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Time for action on loneliness

Esther Rantzen pictured at the Leeds University Business School

Esther Rantzen pictured at the Leeds University Business School

LONELINESS is an epidemic that’s easy to solve – by company, says Esther Rantzen.

The Silver Line founder was in Leeds yesterday to speak about the scourge of loneliness, something that she was only too well aware of after experiencing it herself at the age of 71.

Ms Rantzen said: “I know how I felt when living alone for the first time having moved from the family home at the age of 71 to a two-bedroom flat.

“All my life I had lived with family, flatmates or my husband and it was very tough coming home from a busy day and finding yourself in a dark flat with nobody to talk to, no one to have a cup of tea with or watch television with.

“I wrote about it and was inundated with responses. I thought a helpline could fill some of the gap that loneliness creates.”

After getting the support of the Campaign to End Loneliness, work began and the Silver Line was launched in November last year.

Ms Rantzen said: “We received between seven and eight hundred calls a day and the biggest problem they bring to us is loneliness. 53 per cent say they have no one else to talk to.”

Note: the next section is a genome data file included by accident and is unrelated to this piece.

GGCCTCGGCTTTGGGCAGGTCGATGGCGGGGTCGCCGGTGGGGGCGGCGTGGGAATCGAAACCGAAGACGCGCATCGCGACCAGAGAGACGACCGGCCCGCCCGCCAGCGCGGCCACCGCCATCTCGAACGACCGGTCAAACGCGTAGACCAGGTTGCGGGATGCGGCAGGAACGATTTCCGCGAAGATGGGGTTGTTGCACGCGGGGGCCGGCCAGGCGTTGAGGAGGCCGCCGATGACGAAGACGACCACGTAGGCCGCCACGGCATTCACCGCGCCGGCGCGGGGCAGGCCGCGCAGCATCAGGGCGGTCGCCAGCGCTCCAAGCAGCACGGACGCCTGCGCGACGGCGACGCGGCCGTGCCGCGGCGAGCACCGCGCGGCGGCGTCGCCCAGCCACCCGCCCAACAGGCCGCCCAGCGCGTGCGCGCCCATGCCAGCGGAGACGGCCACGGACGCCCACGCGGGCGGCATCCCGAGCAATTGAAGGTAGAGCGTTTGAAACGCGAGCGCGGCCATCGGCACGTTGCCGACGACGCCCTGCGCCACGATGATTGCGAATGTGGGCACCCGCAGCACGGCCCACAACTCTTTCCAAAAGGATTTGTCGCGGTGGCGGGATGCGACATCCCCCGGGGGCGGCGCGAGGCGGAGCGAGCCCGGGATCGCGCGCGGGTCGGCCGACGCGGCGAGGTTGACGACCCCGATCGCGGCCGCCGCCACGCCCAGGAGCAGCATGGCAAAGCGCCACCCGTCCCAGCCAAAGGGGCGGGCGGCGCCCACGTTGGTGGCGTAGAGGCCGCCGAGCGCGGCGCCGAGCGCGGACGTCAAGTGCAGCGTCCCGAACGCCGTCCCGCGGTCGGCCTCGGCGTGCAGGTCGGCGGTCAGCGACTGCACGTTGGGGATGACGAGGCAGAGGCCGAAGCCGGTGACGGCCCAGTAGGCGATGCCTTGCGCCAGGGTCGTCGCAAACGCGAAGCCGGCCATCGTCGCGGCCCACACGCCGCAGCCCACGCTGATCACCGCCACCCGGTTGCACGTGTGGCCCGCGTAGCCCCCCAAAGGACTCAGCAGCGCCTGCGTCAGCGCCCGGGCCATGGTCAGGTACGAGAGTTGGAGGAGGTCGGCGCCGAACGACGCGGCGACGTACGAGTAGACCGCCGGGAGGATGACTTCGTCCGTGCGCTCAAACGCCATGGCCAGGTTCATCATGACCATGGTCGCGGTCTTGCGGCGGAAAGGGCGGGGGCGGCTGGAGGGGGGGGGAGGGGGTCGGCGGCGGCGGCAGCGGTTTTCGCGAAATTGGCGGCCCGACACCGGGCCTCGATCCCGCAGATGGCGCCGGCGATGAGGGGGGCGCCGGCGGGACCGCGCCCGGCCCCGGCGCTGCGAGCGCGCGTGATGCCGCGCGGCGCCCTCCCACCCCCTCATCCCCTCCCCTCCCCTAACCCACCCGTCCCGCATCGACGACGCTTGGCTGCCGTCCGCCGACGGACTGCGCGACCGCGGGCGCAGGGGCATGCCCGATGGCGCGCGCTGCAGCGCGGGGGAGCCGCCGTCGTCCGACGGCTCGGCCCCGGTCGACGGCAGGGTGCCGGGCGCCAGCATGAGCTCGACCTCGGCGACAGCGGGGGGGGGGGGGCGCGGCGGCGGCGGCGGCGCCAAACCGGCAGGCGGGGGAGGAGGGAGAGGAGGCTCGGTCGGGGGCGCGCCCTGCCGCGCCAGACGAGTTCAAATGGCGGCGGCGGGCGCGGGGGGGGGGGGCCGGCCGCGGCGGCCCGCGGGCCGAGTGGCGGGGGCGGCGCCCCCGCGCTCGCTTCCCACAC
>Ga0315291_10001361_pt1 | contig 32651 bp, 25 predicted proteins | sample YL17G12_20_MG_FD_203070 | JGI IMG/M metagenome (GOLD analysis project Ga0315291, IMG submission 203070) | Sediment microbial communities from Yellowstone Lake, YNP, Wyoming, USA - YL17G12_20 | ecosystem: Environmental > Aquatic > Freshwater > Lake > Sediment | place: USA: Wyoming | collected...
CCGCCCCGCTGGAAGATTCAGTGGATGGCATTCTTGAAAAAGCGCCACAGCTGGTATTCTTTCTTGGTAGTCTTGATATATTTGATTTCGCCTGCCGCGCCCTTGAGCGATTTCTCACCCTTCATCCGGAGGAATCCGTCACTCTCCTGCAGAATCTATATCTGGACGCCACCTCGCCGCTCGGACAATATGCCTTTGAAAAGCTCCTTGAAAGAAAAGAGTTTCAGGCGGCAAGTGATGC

The free, confidential line is always open. Ms Rantzen said that 60 per cent of calls were received out of office hours, when other helplines might be closed.

She said: “We had an independent evaluation, and the name of the report was a direct quote from one of our callers, who said ‘When I get off the phone I feel like I belong to the human race’. Others have told us that they think it is wonderful to talk to someone who seems interested in what they have to say.

“That says something about the way people feel - loneliness erodes confidence. One lady to wrote to us and said that she’d felt like a waste of space. No older person should feel like that.”

Ms Rantzen was in the region yesterday to speak at the University of Leeds’ AKTIVE conference, where technology was touted as a possible solution to loneliness in older people.

Meanwhile delegates at the first Yorkshire Loneliness Summit, also held yesterday, were told that there are no excuses for keeping loneliness in the shadows,

The Campaign to End Loneliness brought its first regional summit to the Park Plaza hotel in Leeds. Almost 100 experts shared best practice in an effort to tackle the issue that effects more than 91,300 older people living in the region.

Lorraine Jackson, acting deputy director for prevention, housing and dementia at the Department of Health (DoH) told the summit that the detrimental health effects of loneliness were evidently clear - and should be acted on.

She said: “Loneliness has been a problem that was mainly hidden away, but we don’t have an excuse anymore.”

 

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